Melville, our greatest novelist, deserves Parker, our greatest biographer. My own opinion is that Parker was robbed of the Pulitzer for Herman Melville: A Biography. Is it too much to hope that the Pulitzer committee corrects its mistake by selecting Melville Biography: An Inside Narrative for next year’s prize?

No, not too much to hope — let’s hope. I happily have just received my copy and look forward to sharing my thoughts here as I read again through the chapters that I was fortunate to have read in draft form as well as the new chapters I have yet to read. The notes are copious. Just a glance shows them to be full of important information and challenges.

The Many “Rooms” of Herman Melville – Analog Beginnings to the Digital Present

The Newberry Library

The Newberry Library

Call Me Herman: The Life and Writings of Herman Melville is a freely accessible collection of reference databases related to the life and writings of the 19th century American author, Herman Melville. After spending a mere 11 years writing and publishing a series of travel narratives and novels that culminated in the rhetorical, philosophical, and literary masterpiece that is Moby-Dick, Melville spent the last 35 years of his life writing and publishing poetry. Besides the four volumes of poetry he successfully saw through to publication — Battle-Pieces, Clarel, John Marr and Other Sailors, and Timoleon — at the time of his death he was still composing, revising, and arranging for publication three other verse-inspired or verse-filled volumes which he unfortunately did not live long enough to complete and publish: Billy Budd, SailorWeeds and Wildings Chiefly with a Rose or Two; and Parthenope.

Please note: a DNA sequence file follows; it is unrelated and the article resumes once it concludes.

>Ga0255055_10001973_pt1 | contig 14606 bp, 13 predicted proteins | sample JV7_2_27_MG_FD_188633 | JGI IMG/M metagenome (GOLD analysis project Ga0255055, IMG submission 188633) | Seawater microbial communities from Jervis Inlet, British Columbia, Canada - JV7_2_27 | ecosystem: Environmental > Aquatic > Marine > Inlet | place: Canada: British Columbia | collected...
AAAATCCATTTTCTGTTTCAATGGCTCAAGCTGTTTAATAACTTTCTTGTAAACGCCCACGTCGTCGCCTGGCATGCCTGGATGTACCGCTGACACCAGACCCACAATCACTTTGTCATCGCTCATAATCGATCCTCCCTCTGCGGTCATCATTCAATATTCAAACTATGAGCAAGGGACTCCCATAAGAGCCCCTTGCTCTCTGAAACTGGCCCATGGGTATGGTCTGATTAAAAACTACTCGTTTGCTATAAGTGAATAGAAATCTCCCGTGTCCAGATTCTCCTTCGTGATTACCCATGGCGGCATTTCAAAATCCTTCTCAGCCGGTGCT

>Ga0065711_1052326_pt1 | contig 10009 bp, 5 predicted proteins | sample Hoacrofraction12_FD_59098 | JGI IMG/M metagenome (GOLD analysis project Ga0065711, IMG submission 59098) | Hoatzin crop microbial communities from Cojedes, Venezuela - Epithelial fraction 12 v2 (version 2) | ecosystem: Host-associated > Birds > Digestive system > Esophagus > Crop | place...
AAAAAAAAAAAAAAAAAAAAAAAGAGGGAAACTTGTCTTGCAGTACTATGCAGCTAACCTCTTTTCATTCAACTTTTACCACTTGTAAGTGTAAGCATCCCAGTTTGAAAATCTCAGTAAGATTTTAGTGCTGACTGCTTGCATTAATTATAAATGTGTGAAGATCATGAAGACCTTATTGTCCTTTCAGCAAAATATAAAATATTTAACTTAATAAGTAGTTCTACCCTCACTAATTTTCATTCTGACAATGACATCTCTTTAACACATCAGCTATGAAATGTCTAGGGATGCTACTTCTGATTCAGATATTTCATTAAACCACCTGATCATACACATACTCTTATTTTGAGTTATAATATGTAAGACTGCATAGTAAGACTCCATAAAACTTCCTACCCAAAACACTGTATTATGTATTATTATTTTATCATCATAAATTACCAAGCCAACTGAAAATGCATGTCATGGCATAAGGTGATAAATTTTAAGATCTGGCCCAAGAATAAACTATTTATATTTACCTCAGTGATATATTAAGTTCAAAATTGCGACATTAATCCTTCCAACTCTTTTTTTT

Like any website, Call Me Herman is a work-in-progress, but even in its current, inchoate state, exploring its menus, submenus, and site map will provide visitors with a detailed overview of the entire corpus of Melville’s writings—published and unpublished, completed and uncompleted. The various databases include book and subject bibliographies sorted by author and year; a Melville Almanac that highlights important dates in Melville’s life; various annotated resource lists; an extensive selection of quotations; a gallery of art works that Melville saw, collected, or wrote about; and categorized listings of current and out of print books of Melville biography, criticism, and editions.

In addition to these archival resources, you will also find a calendar of upcoming events and links to Melville-related websites, blogs, and newsfeeds. The event calendar, links to various websites, blogs, and groups, and the constantly changing content of the newsfeeds indicate the extent to which Melville continues to attract, influence, and inspire readers, writers, scholars, visual artistis, critics, musicians, actors, and playwrights. A planned archive of cartoons and advertising copy will document Melville’s continuing influence on popular culture.

The Original Melville Room

Much as this website evolved out of a need for handy reference material, in the pre-internet decades of the 1960s, ’70s, and ’80s, a similar need led to the establishment of what was to become the original Melville Room that was curated and housed on the second floor of Chicago’s Newberry Library. In the mid-1960s, the late Professor Harrison Hayford (1916–2001) of Northwestern University began to recruit scholars, editors, independent researchers, librarians, and graduate students to work on

Editions of Moby-Dick that were once part of the Newberry Library Melville Collection curated by Harrison Hayford and Richard Colles Johnson

Editions of Moby-Dick